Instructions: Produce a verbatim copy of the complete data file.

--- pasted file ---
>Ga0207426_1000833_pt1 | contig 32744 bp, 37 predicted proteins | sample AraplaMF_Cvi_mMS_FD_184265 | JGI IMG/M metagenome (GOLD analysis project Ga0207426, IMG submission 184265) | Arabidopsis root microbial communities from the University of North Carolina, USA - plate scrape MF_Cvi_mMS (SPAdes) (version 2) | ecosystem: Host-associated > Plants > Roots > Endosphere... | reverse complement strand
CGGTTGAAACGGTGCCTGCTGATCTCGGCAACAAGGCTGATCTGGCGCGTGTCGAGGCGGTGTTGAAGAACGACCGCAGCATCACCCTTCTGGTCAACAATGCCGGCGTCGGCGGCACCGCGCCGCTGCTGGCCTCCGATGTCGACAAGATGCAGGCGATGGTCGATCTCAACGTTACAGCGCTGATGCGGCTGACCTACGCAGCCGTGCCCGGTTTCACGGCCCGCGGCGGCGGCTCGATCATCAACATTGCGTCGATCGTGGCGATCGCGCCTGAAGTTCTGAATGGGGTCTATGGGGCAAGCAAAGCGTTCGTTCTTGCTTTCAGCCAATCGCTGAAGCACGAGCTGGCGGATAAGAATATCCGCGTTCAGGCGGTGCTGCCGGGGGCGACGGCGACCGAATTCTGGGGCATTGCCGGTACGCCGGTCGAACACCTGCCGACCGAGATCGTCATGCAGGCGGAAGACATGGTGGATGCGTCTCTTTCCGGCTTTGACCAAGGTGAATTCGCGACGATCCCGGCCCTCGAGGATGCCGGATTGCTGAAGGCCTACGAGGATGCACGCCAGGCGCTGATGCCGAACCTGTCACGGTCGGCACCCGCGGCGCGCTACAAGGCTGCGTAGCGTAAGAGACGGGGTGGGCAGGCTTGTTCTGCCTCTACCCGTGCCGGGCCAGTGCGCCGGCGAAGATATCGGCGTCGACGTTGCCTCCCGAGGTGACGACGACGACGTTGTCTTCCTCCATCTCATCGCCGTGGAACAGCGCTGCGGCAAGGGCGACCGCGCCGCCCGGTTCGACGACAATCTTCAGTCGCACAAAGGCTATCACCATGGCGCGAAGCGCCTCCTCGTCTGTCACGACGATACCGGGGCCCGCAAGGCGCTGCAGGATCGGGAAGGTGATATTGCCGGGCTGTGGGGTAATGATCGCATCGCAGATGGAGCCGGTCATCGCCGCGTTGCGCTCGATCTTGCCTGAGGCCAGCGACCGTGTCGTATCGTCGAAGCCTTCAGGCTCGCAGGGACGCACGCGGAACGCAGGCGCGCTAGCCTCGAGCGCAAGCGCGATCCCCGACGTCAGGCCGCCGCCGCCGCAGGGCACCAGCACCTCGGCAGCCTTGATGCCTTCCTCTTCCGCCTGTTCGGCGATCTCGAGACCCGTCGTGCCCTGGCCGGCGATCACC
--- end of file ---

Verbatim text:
>Ga0207426_1000833_pt1 | contig 32744 bp, 37 predicted proteins | sample AraplaMF_Cvi_mMS_FD_184265 | JGI IMG/M metagenome (GOLD analysis project Ga0207426, IMG submission 184265) | Arabidopsis root microbial communities from the University of North Carolina, USA - plate scrape MF_Cvi_mMS (SPAdes) (version 2) | ecosystem: Host-associated > Plants > Roots > Endosphere... | reverse complement strand
CGGTTGAAACGGTGCCTGCTGATCTCGGCAACAAGGCTGATCTGGCGCGTGTCGAGGCGGTGTTGAAGAACGACCGCAGCATCACCCTTCTGGTCAACAATGCCGGCGTCGGCGGCACCGCGCCGCTGCTGGCCTCCGATGTCGACAAGATGCAGGCGATGGTCGATCTCAACGTTACAGCGCTGATGCGGCTGACCTACGCAGCCGTGCCCGGTTTCACGGCCCGCGGCGGCGGCTCGATCATCAACATTGCGTCGATCGTGGCGATCGCGCCTGAAGTTCTGAATGGGGTCTATGGGGCAAGCAAAGCGTTCGTTCTTGCTTTCAGCCAATCGCTGAAGCACGAGCTGGCGGATAAGAATATCCGCGTTCAGGCGGTGCTGCCGGGGGCGACGGCGACCGAATTCTGGGGCATTGCCGGTACGCCGGTCGAACACCTGCCGACCGAGATCGTCATGCAGGCGGAAGACATGGTGGATGCGTCTCTTTCCGGCTTTGACCAAGGTGAATTCGCGACGATCCCGGCCCTCGAGGATGCCGGATTGCTGAAGGCCTACGAGGATGCACGCCAGGCGCTGATGCCGAACCTGTCACGGTCGGCACCCGCGGCGCGCTACAAGGCTGCGTAGCGTAAGAGACGGGGTGGGCAGGCTTGTTCTGCCTCTACCCGTGCCGGGCCAGTGCGCCGGCGAAGATATCGGCGTCGACGTTGCCTCCCGAGGTGACGACGACGACGTTGTCTTCCTCCATCTCATCGCCGTGGAACAGCGCTGCGGCAAGGGCGACCGCGCCGCCCGGTTCGACGACAATCTTCAGTCGCACAAAGGCTATCACCATGGCGCGAAGCGCCTCCTCGTCTGTCACGACGATACCGGGGCCCGCAAGGCGCTGCAGGATCGGGAAGGTGATATTGCCGGGCTGTGGGGTAATGATCGCATCGCAGATGGAGCCGGTCATCGCCGCGTTGCGCTCGATCTTGCCTGAGGCCAGCGACCGTGTCGTATCGTCGAAGCCTTCAGGCTCGCAGGGACGCACGCGGAACGCAGGCGCGCTAGCCTCGAGCGCAAGCGCGATCCCCGACGTCAGGCCGCCGCCGCCGCAGGGCACCAGCACCTCGGCAGCCTTGATGCCTTCCTCTTCCGCCTGTTCGGCGATCTCGAGACCCGTCGTGCCCTGGCCGGCGATCACC